“One of the members of the organization was also dressed as Santa Claus,” he continues. We would sit on it and he would give us gifts. They did a really great job of giving us Christmas. “

And this year – unless the health situation changes – parents will be able to attend their fans’ matches.

“My parents will be there towards the end of the tournament,” Burgolt explains. For now, I still try to talk to them a lot, even if the days are busy. “

Food fights, Christmas markets and FaceTime

Alpine Ski Team members celebrate the holidays in an apartment in Europe

The alpine ski team was invited to dinner with Elka Stohic (bottom right), a snowboarder from Slovenia.  Pictured: Marie-Michel Gagnon, Lawrence Saint-Germain, Irene Melczynski, Ronnie Remy, Valerie Grenier plus Stohk's mother and brother.

photo courtesy

The alpine ski team was invited to dinner with Elka Stohic (bottom right), a snowboarder from Slovenia. Pictured: Marie-Michel Gagnon, Lawrence Saint-Germain, Irene Melczynski, Ronnie Remy, Valerie Grenier plus Stohk’s mother and brother.

Lawrence Saint-Germain and Valerie Grenier knew from their beginnings with the Canadian alpine ski team that their love of the mountains and their speed would lead them to spend Christmas in Europe year after year.

The calendar of the International Ski Federation has been developed. This season, Lawrence Saint-Germain will compete in the slalom slalom Linz in Austria at the end of December.

Since other World Cup competitions are held on the Old Continent earlier in December, it is difficult for the skier from Saint-Ferréol-les-Neiges to return home for the holidays with her family.

But over the years, the girls on the alpine ski team have learned to celebrate Christmas with their “second family.”

“Usually, our coaches find us apartments in Italy or Austria so that we can spend time together during the holidays,” says Saint-Germain.

“small parties”

Valerie Grenier, Lawrence Saint-Germain and Irene Melczynski decorate birthday cakes.

photo courtesy

Valerie Grenier, Lawrence Saint-Germain and Irene Melczynski decorate birthday cakes.

In the program of activities in this mountain apartment: training sessions for upcoming ski events, but also home-cooked Christmas dinners, visiting Christmas markets, cookie recipes, board games and exchanging gifts.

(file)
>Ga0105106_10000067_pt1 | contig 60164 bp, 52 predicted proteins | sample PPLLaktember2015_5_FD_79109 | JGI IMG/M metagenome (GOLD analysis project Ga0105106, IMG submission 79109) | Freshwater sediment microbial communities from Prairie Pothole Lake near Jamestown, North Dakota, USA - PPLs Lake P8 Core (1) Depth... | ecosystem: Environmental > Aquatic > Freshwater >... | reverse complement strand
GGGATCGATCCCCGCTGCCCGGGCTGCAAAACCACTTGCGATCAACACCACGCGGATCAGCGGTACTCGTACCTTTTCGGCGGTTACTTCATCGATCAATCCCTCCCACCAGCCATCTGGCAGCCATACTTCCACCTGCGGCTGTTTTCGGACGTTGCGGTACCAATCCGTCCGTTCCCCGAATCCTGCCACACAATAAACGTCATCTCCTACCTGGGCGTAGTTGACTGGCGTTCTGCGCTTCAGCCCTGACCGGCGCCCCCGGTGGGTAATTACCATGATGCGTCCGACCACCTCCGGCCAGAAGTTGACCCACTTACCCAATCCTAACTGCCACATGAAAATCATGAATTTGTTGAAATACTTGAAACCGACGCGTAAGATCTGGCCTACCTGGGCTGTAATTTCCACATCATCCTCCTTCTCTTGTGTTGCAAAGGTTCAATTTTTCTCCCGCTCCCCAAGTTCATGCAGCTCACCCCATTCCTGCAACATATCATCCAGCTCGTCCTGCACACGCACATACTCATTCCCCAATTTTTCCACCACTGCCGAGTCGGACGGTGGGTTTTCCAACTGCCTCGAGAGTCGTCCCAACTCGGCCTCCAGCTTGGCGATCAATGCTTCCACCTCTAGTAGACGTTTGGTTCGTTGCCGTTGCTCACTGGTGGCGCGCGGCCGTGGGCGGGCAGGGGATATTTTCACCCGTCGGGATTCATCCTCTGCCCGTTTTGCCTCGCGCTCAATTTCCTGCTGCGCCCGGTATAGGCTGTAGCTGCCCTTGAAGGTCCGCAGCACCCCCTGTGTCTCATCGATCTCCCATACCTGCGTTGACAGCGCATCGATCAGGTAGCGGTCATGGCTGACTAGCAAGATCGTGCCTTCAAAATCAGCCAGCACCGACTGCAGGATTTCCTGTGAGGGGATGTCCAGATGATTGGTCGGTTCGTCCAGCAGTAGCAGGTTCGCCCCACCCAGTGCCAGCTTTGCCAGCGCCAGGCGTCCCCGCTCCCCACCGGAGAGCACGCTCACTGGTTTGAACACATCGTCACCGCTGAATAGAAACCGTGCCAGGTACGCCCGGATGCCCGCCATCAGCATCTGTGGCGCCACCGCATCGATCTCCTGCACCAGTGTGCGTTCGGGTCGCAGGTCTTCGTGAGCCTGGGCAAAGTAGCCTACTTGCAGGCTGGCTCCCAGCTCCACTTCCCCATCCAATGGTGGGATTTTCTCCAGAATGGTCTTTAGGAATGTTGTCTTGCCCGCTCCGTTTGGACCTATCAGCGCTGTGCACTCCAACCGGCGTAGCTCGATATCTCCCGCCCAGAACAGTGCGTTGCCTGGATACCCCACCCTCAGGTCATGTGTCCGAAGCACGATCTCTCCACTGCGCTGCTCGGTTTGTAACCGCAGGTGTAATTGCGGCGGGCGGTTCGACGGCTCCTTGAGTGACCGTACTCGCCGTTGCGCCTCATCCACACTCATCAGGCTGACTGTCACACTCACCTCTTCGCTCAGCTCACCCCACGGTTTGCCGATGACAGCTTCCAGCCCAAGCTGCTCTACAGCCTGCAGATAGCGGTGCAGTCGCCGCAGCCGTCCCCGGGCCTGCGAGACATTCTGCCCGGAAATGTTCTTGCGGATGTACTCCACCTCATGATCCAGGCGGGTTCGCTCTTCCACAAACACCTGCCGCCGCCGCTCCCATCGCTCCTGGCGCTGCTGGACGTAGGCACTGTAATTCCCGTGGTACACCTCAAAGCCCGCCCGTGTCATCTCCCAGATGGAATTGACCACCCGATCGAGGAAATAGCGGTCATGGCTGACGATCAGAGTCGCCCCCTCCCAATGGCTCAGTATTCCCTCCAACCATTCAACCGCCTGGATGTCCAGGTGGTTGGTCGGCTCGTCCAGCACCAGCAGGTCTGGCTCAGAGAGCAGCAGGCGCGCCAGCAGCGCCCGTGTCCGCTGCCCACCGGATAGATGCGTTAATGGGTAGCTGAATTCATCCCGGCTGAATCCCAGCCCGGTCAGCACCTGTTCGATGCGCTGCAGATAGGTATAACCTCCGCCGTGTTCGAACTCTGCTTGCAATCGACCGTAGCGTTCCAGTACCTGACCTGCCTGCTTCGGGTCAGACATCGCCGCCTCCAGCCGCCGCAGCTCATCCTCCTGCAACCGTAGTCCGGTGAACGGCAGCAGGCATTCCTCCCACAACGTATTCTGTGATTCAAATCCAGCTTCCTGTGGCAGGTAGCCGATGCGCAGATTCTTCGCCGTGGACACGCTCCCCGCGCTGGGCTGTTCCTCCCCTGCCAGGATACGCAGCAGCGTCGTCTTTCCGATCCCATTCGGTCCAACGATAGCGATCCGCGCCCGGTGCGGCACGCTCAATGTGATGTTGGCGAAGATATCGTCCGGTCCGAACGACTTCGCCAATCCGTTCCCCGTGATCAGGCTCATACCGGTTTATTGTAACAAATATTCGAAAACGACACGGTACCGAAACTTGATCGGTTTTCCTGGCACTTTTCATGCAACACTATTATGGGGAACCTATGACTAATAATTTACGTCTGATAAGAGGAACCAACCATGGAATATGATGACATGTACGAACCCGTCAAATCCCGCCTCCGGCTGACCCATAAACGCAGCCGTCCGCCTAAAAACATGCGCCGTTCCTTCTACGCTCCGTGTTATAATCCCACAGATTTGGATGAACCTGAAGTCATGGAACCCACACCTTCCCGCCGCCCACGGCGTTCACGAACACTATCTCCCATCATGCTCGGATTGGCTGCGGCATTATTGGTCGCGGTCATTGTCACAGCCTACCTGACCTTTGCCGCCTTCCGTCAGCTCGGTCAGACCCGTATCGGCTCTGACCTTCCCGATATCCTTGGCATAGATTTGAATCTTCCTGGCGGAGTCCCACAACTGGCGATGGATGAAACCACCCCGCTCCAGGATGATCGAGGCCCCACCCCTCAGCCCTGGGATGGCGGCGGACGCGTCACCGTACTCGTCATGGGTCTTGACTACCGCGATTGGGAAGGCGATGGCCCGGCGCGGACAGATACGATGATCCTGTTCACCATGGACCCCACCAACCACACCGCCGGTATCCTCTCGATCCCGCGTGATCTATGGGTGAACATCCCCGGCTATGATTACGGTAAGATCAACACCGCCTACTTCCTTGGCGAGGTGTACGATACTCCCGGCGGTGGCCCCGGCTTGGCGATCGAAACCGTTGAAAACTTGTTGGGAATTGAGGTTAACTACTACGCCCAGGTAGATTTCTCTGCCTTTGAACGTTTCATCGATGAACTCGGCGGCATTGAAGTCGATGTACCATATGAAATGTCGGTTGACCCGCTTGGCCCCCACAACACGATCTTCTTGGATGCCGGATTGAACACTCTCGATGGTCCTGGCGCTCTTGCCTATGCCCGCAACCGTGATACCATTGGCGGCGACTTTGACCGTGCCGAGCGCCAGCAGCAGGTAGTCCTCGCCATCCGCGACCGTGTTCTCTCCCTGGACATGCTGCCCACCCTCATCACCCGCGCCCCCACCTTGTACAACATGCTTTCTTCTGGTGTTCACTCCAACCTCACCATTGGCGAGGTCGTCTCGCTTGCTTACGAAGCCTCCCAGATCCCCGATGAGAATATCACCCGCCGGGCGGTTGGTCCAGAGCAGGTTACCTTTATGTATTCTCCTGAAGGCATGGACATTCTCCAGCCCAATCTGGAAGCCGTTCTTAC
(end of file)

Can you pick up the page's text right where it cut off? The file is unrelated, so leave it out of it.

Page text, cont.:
Laurence St-Germain and Valérie Grenier with chocolate on their faces after preparing dessert.

photo courtesy

Laurence St-Germain and Valérie Grenier with chocolate on their faces after preparing dessert.

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And sometimes, the “little party” – because when we get close to the big competitions, we don’t celebrate too loudly – until it turns into… food fights!

“We’re together all the time, so it’s my second family,” says the skater. So we make it as family friendly as possible. It’s festive, yet quiet! “

Mom unpacks gifts

And FaceTime is also on the list. The 27-year-old skater goes to bed late so she can reach her family by video at the start of the party.

“My mom wraps my gifts. Then she unbuttons in front of me during the call, Saint-Germain laughing. And they have them when I get back around mid-January!”

The Quebec skater admitted that she did not find it easy, she spent her first Christmas away from her family. But over the years, I’ve come to terms with the idea. The last time I celebrated the holidays in Quebec was five years ago.

“This is the year I injured my knee,” she explains. And you don’t want to be at home at Christmas because you’re hurt…”

Another birthday on the way back

Valerie Grenier will also be in Linz in the last days of December, where she will run the giant slalom.

“It must have been four or five years since I came home during the holidays,” says the 25-year-old skater. The only exception was two years ago when I was injured. “

Grenier, of Mont-Tremblant, has also been accustomed to these birthdays over time, surrounded by members of the Canadian ski team.

“There was only one year in which he was a bit sad,” she recalls. Several girls and Marie-Michel were injured [Gagnon] He went on a trip to another place in Europe with his friend, because he also went skiing. “

“There was only one coach and I left. I felt a little lonely! But the other years, we have fun, we stay in apartments together. We listen to Christmas music.”

Since she’s only focused on giant slalom for now, Grenier could go home in early January. And sometimes his gifts are waiting for him at home, ready to be opened.

“My family has been waiting a few times before opening the gifts, so we can all open them together. Or if not, they throw another party for me, so I can unpack them!”